How agencies are fighting the climate emergency

Last month, the world’s leading climate scientists released their latest report on the climate emergency and humanity’s chances of mitigating it. The prognosis is not good, amounting to what The Guardian called the “starkest warning yet” of “inevitable and irreversible” climate changes.

This warning of already-existing and intensifying climactic events – including heatwaves, floods and droughts – marks the need for immediate action to limit global rises in temperatures.

It’s clear that businesses must be part of this effort. Historically, the marketing industry has not been innocent, racking up large carbon footprints through travel and events. But efforts are under way to cut back the industry’s emissions and prevent climate-related harm. We spoke to six members of The Drum Network about what they’re doing to fight back against the climate emergency.

Dan Keam-George, founder, KGA

The pandemic encouraged a fresh opportunity to re-engage with sustainability objectives as the planet took a deep breath during the first lockdown. At KGA, the result was a review of the company’s carbon output, independently assessed and moderated under the Verified Carbon Standard (VCS), led by Carbon Footprint Ltd.

After the review, we planned to make KGA greener. We became one of the few agencies within experiential production to go 100% carbon neutral – operationally as a company, but also in delivering client work and in our events.

Now brands who work with us can do so without harming the planet, and we’re able to take on some of the heavy lifting in clients’ offsetting goals. It’s also a great way for clients to achieve CSR objectives at no extra investment cost.

Amy Stobie, co-founder, Agency UK

At AUK, we work with consumer health, biotech, food and retail brands to develop and communicate their environmental values. They may be already deeply focused on environmental values and looking to communicate their vision to customers, or they may be looking for guidance around consumer attitudes so that they may align their brand better for the future.

That gives us a strong incentive to develop our own understanding of and response to sustainability challenges – which appeals to my own background. I did a degree in Environmental Science and have previously worked for the Environment Agency. I’ve consulted with brands developing sustainability manifestos to ensure that they are authentically communicating their policies to consumers.

To ensure that we can continue to develop our policies internally and help direct the brands we work with, I am taking a course on Sustainability Leadership with Cambridge University this month.

We became carbon negative as a business in June of this year, and began the process of attaining B Corp certification. We’ve been implementing several positive changes around our energy usage and encouraging our staff to make small changes at home. We have climate and environment champions in the business who encourage small changes both at home and in the office, from adopting eco products to using eco washes on dishwashers and water-saving devices on toilets and taps. Even the smaller things make a difference, and positively encouraging change is what is needed most.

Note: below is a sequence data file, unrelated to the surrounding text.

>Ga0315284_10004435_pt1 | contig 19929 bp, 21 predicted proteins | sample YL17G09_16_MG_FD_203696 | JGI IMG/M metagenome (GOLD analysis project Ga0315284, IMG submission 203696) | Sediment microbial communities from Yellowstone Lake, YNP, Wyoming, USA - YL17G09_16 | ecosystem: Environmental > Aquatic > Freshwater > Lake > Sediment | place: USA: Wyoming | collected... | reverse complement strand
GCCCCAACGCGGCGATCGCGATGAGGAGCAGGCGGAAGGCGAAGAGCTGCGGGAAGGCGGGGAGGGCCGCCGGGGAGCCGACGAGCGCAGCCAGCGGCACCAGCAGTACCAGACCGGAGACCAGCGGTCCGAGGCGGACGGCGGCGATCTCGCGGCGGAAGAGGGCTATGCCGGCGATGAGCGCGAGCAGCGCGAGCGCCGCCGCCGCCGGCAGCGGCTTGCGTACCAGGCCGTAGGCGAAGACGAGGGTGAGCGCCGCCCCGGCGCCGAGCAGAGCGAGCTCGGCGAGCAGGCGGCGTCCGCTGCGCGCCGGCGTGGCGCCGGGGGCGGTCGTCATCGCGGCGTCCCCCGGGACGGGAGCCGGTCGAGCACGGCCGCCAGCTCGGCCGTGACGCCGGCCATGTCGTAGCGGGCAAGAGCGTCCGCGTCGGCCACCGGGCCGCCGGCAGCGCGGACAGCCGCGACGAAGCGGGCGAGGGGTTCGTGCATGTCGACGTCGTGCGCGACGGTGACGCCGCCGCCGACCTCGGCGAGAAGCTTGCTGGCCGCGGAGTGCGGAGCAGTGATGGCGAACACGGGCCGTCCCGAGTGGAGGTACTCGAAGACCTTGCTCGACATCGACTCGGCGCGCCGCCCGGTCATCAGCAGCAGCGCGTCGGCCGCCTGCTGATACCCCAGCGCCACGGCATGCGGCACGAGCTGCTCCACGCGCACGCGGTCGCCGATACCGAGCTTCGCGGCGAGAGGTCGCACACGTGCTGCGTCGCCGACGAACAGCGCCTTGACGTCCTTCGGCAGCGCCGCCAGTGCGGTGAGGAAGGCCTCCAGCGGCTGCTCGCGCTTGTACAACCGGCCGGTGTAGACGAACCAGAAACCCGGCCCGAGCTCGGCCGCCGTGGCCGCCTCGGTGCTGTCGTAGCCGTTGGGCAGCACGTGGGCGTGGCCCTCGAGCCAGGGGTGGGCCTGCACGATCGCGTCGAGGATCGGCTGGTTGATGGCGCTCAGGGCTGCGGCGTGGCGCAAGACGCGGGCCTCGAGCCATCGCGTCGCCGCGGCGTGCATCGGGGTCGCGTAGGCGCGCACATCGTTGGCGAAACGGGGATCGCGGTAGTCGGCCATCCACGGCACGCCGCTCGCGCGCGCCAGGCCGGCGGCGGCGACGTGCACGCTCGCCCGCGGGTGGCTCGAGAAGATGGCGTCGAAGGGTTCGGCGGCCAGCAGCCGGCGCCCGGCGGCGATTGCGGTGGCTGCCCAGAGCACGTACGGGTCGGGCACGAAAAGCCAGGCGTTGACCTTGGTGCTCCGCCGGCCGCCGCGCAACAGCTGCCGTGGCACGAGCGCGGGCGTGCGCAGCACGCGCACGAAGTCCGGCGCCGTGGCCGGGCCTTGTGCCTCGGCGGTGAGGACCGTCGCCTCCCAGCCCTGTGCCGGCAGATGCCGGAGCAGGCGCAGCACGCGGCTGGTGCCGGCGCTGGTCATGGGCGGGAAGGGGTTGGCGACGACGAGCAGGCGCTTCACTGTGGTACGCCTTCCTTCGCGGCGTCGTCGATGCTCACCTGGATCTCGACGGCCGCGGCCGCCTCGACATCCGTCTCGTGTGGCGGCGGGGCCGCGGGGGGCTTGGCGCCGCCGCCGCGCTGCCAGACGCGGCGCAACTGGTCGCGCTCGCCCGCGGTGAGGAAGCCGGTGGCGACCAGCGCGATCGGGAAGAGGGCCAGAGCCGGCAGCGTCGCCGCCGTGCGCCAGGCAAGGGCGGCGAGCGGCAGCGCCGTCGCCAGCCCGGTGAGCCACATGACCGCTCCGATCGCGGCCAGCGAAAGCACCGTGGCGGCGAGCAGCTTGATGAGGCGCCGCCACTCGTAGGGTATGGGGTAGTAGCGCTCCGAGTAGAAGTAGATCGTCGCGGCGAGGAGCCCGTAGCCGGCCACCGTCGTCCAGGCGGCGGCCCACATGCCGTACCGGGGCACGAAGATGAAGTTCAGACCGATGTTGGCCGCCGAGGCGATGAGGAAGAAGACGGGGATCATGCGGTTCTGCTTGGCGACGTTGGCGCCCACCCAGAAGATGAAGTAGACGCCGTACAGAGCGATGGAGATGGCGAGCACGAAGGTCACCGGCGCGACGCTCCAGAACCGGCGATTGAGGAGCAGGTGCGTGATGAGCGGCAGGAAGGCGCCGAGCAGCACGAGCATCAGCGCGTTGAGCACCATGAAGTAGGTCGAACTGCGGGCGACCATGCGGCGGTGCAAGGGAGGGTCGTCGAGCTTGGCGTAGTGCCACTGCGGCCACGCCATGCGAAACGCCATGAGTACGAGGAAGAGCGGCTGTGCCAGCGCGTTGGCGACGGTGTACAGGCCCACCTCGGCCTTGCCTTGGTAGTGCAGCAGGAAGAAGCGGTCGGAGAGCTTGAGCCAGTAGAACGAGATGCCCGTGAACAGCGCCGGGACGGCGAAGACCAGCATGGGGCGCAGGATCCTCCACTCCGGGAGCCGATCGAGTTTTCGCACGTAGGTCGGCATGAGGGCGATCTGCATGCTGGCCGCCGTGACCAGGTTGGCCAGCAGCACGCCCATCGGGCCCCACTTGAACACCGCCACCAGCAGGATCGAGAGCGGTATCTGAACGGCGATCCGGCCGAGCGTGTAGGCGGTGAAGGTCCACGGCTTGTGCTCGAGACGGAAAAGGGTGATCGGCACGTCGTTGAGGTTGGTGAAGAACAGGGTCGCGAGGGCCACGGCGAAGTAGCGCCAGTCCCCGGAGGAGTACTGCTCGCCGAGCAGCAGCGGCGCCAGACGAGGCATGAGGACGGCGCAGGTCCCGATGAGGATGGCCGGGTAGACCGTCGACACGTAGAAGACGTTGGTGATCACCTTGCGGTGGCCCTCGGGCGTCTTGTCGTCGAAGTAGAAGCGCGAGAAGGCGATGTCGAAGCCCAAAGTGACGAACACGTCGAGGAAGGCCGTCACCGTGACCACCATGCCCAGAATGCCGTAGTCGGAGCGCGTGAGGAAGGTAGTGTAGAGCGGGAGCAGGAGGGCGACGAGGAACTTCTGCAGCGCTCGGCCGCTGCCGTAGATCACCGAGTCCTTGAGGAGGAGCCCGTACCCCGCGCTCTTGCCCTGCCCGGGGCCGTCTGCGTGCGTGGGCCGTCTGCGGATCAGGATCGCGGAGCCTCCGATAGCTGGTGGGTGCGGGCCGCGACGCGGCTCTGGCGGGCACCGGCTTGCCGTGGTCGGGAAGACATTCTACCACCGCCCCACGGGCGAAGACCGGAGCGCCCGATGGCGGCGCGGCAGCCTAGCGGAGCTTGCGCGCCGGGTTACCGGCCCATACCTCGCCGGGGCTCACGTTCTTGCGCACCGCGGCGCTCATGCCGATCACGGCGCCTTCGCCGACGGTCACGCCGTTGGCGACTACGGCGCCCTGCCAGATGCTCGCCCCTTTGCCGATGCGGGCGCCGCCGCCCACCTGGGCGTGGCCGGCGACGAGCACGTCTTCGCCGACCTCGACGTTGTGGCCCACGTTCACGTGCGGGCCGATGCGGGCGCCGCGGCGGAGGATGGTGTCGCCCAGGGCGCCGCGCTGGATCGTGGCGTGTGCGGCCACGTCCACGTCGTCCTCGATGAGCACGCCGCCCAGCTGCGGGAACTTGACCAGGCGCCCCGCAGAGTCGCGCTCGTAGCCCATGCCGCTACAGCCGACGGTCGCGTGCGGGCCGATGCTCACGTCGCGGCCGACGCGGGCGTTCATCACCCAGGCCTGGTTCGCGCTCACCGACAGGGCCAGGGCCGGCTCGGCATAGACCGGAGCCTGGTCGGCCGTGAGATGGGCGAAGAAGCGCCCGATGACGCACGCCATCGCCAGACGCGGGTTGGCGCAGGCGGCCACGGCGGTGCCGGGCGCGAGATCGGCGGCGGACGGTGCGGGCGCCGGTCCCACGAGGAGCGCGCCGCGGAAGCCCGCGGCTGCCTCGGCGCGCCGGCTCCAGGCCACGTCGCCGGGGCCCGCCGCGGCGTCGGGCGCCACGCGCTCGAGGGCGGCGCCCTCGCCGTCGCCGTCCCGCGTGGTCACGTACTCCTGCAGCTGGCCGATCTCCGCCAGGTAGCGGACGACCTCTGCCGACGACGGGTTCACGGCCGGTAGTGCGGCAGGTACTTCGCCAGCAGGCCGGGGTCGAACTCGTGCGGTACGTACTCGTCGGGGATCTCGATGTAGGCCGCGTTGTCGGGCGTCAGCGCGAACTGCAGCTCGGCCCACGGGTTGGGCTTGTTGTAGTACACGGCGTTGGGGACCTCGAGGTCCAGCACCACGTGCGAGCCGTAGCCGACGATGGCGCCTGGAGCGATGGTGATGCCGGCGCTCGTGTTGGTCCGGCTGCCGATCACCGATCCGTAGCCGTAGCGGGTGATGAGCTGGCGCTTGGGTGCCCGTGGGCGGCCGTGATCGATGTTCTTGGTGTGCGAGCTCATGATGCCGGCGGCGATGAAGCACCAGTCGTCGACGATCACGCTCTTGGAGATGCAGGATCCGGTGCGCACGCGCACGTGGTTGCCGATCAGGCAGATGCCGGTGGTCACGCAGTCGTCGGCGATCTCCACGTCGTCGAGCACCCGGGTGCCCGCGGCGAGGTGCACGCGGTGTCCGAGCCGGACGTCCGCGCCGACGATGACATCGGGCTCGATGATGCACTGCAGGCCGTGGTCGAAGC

Stuart Bryan, content manager, Guerillascope

Guerillascope has been carbon neutral since 2019, contributing to tree-planting schemes near schools in London; conservation in the Amazon; and a reforestation project in Kenya.

While we’re delighted to be supporting such fantastic initiatives, we know that offsetting alone is not a silver bullet. Our focus now is on a comprehensive sustainability strategy.

We aim to become a net-zero organization by 2030, in accordance with science-based targets. It’s important to remain educated on the latest developments in the sustainability field. Last year, we became members of an online community of change-makers called Future Planet [SA1], and our monthly meet-ups provide an invaluable source of knowledge and support.

We’ve also set up close partnerships with clients such as Pukka Teas, Edgard & Cooper, Mindful Chef and Vegan Friendly, which share our passion for the planet and its animal species, which has driven business growth and amplified important conversations. This should encourage other companies to recognize that the landscape is shifting; embracing your responsibilities as active participants in the fight to halt climate change doesn’t have to mean a loss of profit.

It’s heartening to see the UK advertising industry mobilizing efforts to face this challenge head-on. We have so much capacity to do good. The motivation is there, ideas are abundant and the need is great. Collaboration is – and will continue to be – vital.

Beth Tolson, content writer, Reddico

Our Reddico Eco Committee was created in July 2020. Meeting once a fortnight, we initially looked at ways office life could be more sustainable, before shifting the focus toward helping the team make gradual, eco-friendly changes in their daily lives as the company moved to remote working. Here are some of the steps we’ve taken to become more environmentally-conscious: